Pope Francis on tradition and the development of doctrine – Vatican


Throughout his pontificate, Pope Francis has shown that the teaching of the Church can develop. He called for updates to the Catechism of the Catholic Church to clarify that the death penalty is impermissible and that the use and possession of nuclear weapons is immoral. His educational document on family life, “Amoris Laetitia”, proposes a return to the sacraments for divorced and remarried Catholics, opening a door that was previously closed.

These may seem like minor developments, but they highlight a deeper point that the church is the custodian of a living tradition that does not allow the past to bind the present to make updating or developing impossible.

On the plane back from Canada last month, Francis was asked if an elaboration was needed on the church’s teaching against artificial contraception. Without addressing the issue himself, the pope stressed that “dogma, morality, is always on the way to development”, and quoted Saint Vincent de Lérins, a fifth-century monk and author who argued that the doctrine progresses through consolidation and expansion. This is an idea that St. John Henry Newman built on in his work on doctrinal development. The idea is that the doctrine is an attempt to articulate the central and unchanging truth of the Christian faith. Although this truth does not change, formulations or articulations of this truth may develop.

This means that the role of the theologian is critical. On the issue of artificial contraception, some moral theologians have argued for times when it is permitted, such as preventing the spread of HIV or deadly diseases. Speaking to reporters at the in-flight press conference, the pope highlighted a book from the Pontifical Academy of Life, “The Theological Ethics of Life: Scripture, Tradition, Practical Challenges,” which is a collection of papers from a seminar on Catholic morality. education. Some of the theologians argued for a distinction between a moral standard and the pastoral application of that standard, with the argument made that couples might be justified in using contraception in certain circumstances.

“You can’t do theology with a ‘no’ in front of it,” Francis said on the plane. But he added that “it’s up to the magisterium to say, ‘No, you’ve gone too far, come back'”.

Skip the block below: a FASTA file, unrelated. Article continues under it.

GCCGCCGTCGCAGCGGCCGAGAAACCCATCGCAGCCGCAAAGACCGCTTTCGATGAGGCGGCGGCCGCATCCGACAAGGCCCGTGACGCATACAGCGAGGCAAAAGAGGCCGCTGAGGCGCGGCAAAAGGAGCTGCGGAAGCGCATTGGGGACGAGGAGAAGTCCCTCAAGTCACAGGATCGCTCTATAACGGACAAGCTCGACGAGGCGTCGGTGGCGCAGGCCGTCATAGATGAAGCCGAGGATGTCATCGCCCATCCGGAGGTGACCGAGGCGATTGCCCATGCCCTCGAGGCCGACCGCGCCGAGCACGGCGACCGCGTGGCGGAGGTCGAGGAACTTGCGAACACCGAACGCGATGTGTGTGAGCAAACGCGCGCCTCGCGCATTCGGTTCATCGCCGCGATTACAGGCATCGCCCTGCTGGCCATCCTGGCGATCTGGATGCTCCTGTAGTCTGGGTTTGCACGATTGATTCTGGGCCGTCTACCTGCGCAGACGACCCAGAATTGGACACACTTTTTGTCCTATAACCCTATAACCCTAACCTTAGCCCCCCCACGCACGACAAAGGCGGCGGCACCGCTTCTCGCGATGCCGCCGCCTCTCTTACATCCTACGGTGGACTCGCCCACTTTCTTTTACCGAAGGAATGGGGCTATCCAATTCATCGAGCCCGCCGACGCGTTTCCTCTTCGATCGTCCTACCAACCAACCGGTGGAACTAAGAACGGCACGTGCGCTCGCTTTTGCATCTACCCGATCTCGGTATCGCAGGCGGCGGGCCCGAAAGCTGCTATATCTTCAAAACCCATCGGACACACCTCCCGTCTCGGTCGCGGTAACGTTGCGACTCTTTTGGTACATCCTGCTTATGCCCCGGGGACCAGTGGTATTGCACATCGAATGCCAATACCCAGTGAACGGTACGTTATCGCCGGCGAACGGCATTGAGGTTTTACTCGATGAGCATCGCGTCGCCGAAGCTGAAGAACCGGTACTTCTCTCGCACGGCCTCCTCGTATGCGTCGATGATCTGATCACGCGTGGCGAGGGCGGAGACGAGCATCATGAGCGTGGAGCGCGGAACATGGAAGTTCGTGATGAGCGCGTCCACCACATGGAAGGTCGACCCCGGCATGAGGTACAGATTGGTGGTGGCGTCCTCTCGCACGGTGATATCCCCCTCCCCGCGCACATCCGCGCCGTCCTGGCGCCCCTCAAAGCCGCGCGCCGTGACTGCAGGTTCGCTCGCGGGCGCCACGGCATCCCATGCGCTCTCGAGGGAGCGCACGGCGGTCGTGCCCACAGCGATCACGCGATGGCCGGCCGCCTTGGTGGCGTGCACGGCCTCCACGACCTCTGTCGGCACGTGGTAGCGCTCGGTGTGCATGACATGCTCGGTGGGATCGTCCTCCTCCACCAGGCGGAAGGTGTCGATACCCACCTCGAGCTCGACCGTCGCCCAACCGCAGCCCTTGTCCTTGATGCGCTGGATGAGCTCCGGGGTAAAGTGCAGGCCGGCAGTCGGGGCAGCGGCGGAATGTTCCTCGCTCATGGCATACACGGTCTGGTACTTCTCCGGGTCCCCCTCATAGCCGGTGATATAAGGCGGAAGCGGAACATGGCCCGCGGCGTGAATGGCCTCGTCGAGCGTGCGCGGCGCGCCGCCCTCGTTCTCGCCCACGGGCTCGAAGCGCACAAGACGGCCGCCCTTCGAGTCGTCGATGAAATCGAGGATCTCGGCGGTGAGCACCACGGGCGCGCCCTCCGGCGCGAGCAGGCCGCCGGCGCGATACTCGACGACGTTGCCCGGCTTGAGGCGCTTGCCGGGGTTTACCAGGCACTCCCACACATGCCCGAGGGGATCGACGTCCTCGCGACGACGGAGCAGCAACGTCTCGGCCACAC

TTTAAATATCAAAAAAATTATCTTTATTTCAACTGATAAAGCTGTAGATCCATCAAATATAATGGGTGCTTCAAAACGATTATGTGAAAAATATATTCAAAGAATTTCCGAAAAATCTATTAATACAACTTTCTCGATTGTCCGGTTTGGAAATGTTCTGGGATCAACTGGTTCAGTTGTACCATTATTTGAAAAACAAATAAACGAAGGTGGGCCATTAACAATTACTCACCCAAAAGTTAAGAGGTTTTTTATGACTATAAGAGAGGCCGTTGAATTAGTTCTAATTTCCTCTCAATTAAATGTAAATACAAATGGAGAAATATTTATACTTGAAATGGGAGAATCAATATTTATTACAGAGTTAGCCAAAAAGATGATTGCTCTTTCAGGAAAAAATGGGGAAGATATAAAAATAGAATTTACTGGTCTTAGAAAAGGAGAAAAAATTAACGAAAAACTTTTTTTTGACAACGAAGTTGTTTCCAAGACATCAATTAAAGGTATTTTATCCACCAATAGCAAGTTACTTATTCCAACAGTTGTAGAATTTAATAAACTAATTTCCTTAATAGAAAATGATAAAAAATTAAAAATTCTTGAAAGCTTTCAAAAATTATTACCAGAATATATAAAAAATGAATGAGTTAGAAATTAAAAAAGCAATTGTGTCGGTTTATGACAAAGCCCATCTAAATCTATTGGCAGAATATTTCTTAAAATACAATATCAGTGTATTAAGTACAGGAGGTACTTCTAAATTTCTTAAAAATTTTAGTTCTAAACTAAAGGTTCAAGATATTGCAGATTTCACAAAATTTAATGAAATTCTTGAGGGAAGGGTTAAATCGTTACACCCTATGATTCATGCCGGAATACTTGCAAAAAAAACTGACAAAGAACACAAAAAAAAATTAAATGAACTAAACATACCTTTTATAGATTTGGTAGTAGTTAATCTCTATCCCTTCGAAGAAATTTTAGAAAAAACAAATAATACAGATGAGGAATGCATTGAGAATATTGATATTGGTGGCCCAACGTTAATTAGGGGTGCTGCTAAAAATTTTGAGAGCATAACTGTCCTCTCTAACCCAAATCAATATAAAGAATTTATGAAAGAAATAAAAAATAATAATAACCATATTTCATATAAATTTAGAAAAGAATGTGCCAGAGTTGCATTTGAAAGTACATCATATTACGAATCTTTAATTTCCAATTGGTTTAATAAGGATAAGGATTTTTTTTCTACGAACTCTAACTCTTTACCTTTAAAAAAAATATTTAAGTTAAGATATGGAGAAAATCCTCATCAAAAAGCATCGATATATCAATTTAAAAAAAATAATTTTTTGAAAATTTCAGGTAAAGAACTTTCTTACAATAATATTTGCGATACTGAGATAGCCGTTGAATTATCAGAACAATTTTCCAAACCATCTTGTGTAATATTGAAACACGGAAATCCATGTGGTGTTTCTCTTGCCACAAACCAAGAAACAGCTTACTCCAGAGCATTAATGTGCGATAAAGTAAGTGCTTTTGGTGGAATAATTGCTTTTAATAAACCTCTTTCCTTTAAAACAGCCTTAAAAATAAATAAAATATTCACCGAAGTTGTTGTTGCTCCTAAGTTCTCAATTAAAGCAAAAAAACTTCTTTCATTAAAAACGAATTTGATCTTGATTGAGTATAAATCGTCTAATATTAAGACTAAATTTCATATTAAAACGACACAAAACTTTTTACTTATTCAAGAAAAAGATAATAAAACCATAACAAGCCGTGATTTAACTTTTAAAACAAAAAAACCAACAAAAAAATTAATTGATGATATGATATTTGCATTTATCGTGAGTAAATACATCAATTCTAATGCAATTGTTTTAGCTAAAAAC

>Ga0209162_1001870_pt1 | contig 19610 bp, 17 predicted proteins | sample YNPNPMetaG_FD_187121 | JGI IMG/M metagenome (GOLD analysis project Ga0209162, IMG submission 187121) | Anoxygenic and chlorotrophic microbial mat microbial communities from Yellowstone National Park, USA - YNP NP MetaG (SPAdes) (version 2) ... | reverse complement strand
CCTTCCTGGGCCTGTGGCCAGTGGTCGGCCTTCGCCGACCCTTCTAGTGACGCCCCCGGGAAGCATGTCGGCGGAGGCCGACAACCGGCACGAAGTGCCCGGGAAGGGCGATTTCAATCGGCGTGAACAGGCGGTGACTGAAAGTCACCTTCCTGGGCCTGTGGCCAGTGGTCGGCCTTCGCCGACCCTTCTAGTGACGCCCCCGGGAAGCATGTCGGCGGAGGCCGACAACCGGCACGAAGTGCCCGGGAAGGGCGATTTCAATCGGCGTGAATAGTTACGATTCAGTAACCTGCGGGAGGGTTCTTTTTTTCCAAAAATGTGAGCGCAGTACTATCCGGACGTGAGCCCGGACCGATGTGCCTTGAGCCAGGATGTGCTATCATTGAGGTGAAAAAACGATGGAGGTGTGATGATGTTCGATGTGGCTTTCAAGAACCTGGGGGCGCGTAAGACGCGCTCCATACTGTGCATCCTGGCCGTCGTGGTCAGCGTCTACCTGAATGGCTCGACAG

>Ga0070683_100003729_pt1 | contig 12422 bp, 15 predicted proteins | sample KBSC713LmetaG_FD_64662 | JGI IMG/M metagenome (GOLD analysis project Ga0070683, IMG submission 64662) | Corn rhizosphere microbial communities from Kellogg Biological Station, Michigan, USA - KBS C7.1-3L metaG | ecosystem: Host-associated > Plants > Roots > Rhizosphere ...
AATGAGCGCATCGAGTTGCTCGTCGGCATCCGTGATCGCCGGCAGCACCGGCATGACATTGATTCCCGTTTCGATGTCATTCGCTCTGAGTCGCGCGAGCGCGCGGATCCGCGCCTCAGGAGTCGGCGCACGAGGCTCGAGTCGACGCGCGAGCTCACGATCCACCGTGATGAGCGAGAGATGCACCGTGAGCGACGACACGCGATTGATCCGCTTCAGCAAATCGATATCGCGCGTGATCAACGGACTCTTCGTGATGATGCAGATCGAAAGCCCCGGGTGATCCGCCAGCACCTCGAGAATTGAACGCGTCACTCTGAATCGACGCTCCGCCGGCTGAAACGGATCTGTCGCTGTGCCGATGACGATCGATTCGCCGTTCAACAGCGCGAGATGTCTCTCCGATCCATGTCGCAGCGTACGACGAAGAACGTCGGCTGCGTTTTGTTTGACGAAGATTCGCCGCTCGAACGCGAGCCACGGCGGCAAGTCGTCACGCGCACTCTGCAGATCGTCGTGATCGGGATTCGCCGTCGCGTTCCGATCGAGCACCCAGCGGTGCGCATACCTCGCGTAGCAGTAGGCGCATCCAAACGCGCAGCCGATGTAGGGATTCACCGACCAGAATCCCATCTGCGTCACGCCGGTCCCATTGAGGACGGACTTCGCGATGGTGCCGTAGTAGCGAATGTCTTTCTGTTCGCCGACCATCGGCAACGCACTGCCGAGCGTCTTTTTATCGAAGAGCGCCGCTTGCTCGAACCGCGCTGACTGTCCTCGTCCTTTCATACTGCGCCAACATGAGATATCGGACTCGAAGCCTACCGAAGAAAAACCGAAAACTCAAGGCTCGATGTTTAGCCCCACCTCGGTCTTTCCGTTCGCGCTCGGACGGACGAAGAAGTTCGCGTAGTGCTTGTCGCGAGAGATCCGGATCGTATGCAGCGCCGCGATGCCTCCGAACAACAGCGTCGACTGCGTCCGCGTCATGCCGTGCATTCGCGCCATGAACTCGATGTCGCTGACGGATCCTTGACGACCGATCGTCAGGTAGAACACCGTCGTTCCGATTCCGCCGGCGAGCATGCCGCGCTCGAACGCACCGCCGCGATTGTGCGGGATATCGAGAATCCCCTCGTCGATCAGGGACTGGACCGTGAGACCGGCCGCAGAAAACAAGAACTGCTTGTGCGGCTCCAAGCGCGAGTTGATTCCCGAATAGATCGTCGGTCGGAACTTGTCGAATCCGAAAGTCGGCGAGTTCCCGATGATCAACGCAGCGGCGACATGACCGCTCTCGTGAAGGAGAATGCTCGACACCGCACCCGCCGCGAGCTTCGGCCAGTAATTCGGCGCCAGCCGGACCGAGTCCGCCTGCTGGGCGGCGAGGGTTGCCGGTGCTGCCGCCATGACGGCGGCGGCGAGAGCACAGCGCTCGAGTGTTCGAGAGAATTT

Any development of teaching, says Francis, requires a dialogue between theologians and the magisterium. Theologians must have the freedom to question ideas, while Rome is free to accept, modify or reject them. This dialogue seems to be taking place right now, given discussions in Rome about a possible new papal encyclical on issues concerning the ethics of life.

“It is legitimate to wonder if Pope Francis will give us a new encyclical or apostolic exhortation on bioethics which could be called ‘Gaudium Vitae’ [‘Joy of Life’]wrote Fr. Jorge José Ferrer, a Jesuit moral theologian based in Puerto Rico, in a recent essay for the publication La Civiltá Cattolica. His remarks have added significance, given that the article was published in a Jesuit journal read by the pope and whose articles are approved by the Secretariat of State of the Holy See.

If Francis writes about these issues, he will likely seek to situate them within the broader moral and social teaching of the Church, and ask that these topics not be used in a politicized way. It is likely that he will rely on the position of “coherent life ethics” set out by Cardinal Joseph Bernardin.

“A church that does not develop its thinking in an ecclesial sense is a church that backs down,” Pope Francis said on the flight back from Canada. “This is the problem of today, and of many who call themselves traditional. No, no, these are not traditional people, these are people who look to the past, who look back. He described this group as “backward” (“indietristi”) and quoted the late Jaroslav Pelikan, a historian of Christianity, who once wrote: “Tradition is the living faith of the dead, traditionalism is the dead faith of the alive”.

The pope argues that a true understanding of tradition equips the Church to witness to the Gospel in new contexts. The real reform consists in deepening the tradition in order to move forward.

On the flight home, Francis, who is 85 and used a wheelchair for much of his visit to Canada, again raised the possibility of quitting if he was unable to perform his duties. He’s clearly not someone who clings to his desk. Yet, as the discussion of the development of church teaching shows, there is still a lot of work to do.


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